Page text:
What The Power Of Life Metaphors Tell You About Your Mind

metaphors of experience

When an inner situation is not made conscious, it appears outside as fate.

-C.G. Jung

Everything Unfolding In Your Life Is The Physical Embodiment Of Subconscious Dramas

The reason you’re privy to your current lifestyle is because it falls within the range of your attention.

If you’re having trouble understanding aspects of yourself or your experience, observe the opposite mirror (inner vs. outer universe).

Every experience you go through symbolizes the evolution of your mentality. Every mental adjustment brings about a change of the external.

To Deny The Power Of Life Metaphors Is To Deny Your Own Level Of Consciousness

At any given moment, you’re respectively aligned with a particular hivemind (social circle).

Every member of your group represents a different aspect of your current personality.

All of you are tuned into mutual growth experiences because you’re on a similar wavelength.

Stagnant individuals tend to spend their whole lives in one group, while growth-oriented individuals break the mold from time to time.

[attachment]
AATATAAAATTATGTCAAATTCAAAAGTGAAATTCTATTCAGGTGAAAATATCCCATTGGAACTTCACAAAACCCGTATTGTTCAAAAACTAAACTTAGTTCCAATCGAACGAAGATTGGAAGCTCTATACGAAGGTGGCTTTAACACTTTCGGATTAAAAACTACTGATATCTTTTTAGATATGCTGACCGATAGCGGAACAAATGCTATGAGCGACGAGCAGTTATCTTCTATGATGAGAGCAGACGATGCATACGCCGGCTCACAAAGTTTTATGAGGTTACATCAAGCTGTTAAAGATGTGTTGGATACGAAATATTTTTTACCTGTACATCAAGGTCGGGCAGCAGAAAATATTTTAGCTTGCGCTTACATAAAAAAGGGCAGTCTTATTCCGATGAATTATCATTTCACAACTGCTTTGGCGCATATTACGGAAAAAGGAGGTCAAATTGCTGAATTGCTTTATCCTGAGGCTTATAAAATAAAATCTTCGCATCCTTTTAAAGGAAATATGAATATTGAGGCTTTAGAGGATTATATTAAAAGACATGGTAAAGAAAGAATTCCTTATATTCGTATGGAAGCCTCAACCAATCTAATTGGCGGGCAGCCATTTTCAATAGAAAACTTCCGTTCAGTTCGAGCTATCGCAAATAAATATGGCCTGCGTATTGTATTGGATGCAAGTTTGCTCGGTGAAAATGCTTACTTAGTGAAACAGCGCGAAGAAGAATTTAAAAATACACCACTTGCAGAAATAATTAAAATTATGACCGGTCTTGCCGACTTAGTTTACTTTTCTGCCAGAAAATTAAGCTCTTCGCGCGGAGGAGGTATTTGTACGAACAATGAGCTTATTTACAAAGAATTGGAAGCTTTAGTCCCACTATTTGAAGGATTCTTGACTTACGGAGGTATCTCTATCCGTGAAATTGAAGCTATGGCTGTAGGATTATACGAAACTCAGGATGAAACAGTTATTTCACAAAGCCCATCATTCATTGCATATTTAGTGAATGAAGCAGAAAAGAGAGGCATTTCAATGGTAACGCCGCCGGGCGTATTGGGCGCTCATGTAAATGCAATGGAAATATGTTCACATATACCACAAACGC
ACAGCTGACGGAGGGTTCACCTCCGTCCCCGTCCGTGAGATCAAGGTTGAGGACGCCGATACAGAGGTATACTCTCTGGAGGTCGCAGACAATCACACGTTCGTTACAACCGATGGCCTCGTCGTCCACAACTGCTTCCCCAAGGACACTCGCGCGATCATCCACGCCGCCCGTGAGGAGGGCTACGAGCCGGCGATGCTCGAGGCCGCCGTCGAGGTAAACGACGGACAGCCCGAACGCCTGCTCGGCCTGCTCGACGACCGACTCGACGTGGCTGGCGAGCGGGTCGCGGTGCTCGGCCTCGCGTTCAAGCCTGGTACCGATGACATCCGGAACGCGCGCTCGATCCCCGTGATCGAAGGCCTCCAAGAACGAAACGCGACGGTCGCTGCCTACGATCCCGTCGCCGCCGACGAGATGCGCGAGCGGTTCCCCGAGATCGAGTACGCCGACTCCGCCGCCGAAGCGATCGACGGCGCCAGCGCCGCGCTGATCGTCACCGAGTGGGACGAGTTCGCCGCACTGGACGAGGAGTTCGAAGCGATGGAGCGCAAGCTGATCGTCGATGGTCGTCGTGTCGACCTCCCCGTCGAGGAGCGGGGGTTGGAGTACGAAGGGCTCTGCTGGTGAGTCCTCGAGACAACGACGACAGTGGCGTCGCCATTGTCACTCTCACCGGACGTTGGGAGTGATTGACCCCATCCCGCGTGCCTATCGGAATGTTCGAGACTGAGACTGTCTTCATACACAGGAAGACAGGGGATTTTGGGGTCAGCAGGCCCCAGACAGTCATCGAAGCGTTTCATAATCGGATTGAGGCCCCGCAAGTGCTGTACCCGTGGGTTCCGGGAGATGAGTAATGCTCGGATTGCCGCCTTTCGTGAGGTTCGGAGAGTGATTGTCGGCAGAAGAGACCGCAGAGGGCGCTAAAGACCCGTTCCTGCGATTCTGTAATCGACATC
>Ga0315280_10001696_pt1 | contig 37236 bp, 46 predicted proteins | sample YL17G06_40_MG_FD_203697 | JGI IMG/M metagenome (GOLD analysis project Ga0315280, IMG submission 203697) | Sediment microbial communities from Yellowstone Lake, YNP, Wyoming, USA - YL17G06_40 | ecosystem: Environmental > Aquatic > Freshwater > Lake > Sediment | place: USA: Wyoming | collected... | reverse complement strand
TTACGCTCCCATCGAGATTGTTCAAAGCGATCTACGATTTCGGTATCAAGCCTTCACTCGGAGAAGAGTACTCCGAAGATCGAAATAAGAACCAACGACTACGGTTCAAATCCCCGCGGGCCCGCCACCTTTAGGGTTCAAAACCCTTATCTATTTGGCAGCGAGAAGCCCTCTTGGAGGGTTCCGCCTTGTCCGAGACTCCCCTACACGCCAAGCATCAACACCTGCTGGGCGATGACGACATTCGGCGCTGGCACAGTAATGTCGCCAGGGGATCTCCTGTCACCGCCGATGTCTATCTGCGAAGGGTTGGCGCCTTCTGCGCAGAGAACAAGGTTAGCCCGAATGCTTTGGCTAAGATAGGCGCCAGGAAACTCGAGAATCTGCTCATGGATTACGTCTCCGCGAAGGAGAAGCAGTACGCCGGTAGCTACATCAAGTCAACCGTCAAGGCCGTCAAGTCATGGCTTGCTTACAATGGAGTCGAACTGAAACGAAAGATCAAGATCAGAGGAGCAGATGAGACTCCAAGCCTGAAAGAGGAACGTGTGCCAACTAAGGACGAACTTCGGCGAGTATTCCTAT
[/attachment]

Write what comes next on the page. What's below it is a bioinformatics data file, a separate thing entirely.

Experiencing A Major Mental Transformation Throws You Out Of Sync With Your Old Hivemind

At some point it becomes damn near impossible to relate to it anymore.

This is neither a good or bad thing, but simply a reflection of changed direction.

There have been some pretty crazy “coincidences” within my own reality regarding life metaphors.

When my mindset shifted, one of my best childhood friends committed suicide. In our sandbox days we found common ground through values such as self-sacrifice (a.k.a. pussy-ass doormat type behavior). As the years went by, we drifted apart. My experiences with girls slowly killed my inner-simp while he only plunged deeper and deeper into vagina worship.

The end of his life coincided with the death of my childish idealism.

It sounds solipsistic to say such a thing, but these kinds of events serve as important moments of self-discovery.

  • What do the defining moments of your life represent?
  • Why did certain chapters lead to a particular climax?
  • Why does your trajectory overlap with certain people?
  • Why are you currently aligned with your surroundings?
  • Why/when did you fall out of/ into certain relationships and social groups?

To disregard these experiences is not only naive, but downright foolish and even dangerous.

The unexamined life is hardly a life at all.


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